Who controls what connects to your network? You've probably got contractors coming in and out of your building, accessing your network and introducing all kinds of threats right under your nose. In fact, your mobile workers and other offsite employees might even be your biggest problem, taking their laptops home or into the field and bringing them back infected with potent malware that's just itching to bring down your infrastructure. The increasingly popular solution to these problems is Network Access Control (NAC), which ensures that every device connecting to your network conforms to your company's security baselines.

NAC has its origins at Cisco, which pioneered a pre-connect security technology that augmented firewall functionality. Since then, NAC has become a much more robust technology. Vendors offer several approaches to NAC, and you need to be aware of key differentiators.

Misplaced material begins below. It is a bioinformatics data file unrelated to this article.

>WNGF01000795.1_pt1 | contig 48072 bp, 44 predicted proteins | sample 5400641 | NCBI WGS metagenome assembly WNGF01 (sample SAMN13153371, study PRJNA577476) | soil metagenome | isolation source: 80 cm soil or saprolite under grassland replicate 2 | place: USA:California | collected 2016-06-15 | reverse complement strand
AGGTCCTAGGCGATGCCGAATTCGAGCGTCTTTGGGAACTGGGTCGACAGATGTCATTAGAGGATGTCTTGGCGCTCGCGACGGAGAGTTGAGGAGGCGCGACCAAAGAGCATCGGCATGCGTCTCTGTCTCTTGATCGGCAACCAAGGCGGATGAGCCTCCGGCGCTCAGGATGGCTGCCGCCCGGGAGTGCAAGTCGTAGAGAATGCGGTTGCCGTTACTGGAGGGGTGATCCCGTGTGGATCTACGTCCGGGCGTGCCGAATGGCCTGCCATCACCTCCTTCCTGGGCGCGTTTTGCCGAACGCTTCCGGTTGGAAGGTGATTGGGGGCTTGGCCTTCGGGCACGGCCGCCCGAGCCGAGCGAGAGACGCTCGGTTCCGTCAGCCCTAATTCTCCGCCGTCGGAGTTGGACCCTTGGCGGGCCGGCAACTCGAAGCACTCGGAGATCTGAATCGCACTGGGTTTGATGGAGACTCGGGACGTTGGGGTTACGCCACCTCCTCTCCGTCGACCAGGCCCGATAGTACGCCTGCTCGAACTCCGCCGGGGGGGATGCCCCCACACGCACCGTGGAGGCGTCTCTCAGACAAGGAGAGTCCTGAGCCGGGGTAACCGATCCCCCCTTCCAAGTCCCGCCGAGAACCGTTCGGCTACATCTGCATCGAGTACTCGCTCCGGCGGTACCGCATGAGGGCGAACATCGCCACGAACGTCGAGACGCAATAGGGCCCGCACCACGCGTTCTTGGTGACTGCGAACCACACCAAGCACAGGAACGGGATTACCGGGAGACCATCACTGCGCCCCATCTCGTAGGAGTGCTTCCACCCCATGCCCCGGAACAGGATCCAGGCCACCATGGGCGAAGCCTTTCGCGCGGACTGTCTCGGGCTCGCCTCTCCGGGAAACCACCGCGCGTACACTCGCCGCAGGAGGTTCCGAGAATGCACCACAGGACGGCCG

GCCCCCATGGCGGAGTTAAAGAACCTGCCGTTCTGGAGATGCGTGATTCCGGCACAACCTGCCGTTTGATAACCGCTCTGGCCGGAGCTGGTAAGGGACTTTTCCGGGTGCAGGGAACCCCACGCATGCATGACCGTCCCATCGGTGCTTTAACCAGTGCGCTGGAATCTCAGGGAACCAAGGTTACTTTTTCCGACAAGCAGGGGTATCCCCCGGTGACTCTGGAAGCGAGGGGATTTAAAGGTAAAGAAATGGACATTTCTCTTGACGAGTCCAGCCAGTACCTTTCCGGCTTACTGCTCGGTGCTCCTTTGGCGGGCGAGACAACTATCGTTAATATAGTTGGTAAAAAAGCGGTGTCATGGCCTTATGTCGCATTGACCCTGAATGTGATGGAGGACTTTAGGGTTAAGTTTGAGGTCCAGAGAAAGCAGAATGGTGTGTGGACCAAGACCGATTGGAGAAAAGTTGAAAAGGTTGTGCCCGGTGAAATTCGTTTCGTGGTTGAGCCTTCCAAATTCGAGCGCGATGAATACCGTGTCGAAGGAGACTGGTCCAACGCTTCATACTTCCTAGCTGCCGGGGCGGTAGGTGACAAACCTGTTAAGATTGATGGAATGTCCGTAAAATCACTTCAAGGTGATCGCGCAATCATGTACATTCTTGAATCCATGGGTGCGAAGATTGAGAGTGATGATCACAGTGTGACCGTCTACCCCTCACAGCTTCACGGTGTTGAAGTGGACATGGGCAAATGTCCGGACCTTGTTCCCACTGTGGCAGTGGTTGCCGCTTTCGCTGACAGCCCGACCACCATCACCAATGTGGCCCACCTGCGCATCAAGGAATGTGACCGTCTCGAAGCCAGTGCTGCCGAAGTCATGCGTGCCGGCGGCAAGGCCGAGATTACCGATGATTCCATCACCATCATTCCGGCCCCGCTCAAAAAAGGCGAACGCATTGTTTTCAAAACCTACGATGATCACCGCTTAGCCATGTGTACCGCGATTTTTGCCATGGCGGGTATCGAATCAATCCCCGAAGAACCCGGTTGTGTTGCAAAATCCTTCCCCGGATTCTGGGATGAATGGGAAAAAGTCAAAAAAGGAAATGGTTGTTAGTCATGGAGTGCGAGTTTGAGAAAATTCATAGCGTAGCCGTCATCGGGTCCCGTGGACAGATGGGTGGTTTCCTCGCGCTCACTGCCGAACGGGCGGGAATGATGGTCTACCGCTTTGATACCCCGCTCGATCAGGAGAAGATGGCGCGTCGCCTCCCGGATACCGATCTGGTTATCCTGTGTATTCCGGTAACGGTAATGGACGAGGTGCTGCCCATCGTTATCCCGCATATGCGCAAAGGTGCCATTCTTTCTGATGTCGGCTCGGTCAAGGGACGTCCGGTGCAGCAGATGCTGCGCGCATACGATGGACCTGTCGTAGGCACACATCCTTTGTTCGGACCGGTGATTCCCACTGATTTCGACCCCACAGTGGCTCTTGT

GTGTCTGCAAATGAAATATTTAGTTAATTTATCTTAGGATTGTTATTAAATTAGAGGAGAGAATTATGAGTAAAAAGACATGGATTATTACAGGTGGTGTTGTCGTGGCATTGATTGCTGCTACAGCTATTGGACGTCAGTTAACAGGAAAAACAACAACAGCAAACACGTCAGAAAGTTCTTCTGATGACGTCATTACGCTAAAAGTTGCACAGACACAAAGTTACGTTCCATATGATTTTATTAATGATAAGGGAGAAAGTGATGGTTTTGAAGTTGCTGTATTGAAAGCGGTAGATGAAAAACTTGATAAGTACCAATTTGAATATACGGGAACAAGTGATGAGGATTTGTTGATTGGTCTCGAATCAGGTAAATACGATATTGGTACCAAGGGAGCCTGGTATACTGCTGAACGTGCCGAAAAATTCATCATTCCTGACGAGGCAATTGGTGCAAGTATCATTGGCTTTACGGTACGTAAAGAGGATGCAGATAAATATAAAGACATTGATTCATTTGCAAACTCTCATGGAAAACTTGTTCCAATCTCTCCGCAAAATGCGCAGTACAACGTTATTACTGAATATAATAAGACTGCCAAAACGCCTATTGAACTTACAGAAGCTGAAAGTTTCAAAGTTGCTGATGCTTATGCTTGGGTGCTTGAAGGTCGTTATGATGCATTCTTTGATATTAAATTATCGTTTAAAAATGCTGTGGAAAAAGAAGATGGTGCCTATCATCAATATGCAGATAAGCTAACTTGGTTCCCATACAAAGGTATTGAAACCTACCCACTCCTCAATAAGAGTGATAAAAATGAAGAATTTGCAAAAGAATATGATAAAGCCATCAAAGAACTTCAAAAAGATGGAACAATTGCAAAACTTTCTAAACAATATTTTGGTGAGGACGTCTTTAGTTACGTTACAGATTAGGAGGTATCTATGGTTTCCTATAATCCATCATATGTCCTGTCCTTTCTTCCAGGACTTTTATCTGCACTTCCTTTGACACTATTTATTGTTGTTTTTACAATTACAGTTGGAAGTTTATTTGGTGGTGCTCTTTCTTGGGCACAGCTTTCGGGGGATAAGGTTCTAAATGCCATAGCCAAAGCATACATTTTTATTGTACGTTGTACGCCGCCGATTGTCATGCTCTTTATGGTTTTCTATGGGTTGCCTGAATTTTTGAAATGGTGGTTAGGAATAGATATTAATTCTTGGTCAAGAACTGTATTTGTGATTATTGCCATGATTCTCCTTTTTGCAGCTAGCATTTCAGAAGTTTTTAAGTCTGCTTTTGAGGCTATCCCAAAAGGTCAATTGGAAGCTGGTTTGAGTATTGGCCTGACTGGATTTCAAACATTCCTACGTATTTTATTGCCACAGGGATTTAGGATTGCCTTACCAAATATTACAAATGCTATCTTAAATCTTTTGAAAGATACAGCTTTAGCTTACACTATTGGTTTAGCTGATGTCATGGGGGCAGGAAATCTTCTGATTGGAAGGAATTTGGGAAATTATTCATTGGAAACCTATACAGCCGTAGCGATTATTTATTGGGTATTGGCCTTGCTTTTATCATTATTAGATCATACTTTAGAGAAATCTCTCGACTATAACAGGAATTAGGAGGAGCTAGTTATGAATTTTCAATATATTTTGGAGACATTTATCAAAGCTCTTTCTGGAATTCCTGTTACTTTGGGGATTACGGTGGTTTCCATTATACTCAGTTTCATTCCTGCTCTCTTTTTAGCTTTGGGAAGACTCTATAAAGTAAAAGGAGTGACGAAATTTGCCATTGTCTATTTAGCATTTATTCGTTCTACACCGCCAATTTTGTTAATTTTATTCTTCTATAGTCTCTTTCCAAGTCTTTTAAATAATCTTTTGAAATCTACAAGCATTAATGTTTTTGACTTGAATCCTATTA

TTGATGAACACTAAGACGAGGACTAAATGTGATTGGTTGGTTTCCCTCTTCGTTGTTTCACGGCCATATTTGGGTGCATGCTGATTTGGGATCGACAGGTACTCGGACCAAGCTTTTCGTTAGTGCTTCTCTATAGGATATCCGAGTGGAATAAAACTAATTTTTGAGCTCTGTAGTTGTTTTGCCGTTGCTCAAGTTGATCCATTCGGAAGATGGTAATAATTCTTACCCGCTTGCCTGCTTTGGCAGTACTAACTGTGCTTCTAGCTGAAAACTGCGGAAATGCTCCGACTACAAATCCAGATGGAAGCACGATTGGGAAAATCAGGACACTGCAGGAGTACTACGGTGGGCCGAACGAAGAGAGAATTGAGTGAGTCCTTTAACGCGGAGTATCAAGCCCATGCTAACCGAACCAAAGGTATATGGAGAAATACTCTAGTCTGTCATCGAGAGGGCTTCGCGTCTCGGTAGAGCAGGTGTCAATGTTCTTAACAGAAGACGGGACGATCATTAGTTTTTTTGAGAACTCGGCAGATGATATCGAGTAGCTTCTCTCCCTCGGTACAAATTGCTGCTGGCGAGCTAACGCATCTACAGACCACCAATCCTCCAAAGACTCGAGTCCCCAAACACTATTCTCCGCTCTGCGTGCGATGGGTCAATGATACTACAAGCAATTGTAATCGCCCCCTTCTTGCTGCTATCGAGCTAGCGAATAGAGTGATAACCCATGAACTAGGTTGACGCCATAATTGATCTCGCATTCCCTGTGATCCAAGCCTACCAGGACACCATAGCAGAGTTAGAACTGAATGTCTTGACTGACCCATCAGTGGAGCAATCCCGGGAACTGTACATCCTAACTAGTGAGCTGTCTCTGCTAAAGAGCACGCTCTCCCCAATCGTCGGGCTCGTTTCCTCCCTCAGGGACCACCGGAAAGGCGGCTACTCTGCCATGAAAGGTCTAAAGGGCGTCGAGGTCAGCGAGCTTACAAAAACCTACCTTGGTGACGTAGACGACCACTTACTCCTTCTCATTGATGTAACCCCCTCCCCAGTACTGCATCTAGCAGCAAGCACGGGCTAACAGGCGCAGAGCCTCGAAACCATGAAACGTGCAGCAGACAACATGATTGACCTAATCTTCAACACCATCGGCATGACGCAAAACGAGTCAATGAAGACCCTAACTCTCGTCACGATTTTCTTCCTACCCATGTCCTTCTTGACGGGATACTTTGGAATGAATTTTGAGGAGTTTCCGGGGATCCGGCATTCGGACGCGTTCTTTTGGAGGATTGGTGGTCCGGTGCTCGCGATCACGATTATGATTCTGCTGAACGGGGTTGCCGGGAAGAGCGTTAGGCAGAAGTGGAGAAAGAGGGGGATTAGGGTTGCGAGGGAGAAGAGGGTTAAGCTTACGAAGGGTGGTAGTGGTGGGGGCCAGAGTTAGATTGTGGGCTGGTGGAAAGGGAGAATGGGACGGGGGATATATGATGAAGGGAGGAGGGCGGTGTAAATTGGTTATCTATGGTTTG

Is the solution client-based or clientless? Whereas client-based solutions tend to be OS-specific and require the installation of agents, clientless solutions can detect any device connecting to the network, regardless of origin. Clientless solutions also don't need to automatically require device quarantine by default.

Enforcement is another differentiator. Does the solution immediately place connecting devices into a remediation virtual LAN (VLAN)? Does the solution offer custom enforcement options that let you configure degrees of enforcement for different levels of threat? What kinds of notification options are available?

A common fear among potential NAC customers is network disruption. Will a NAC solution's activities be invisible to users, or might it slow down or otherwise disrupt network activity? Inline NAC solutions have more potential to cause disruption, whereas out-of-band solutions are more ideal, sitting outside the network, observing and taking action when necessary.

One solution that we like is ForeScout, a clientless, out-of-band solution that offers tailored enforcement options. Stay tuned to Windows IT Pro for an upcoming comparative review about other NAC solutions, in which we'll explore differentiators and other vendors in more depth.

--Jason Bovber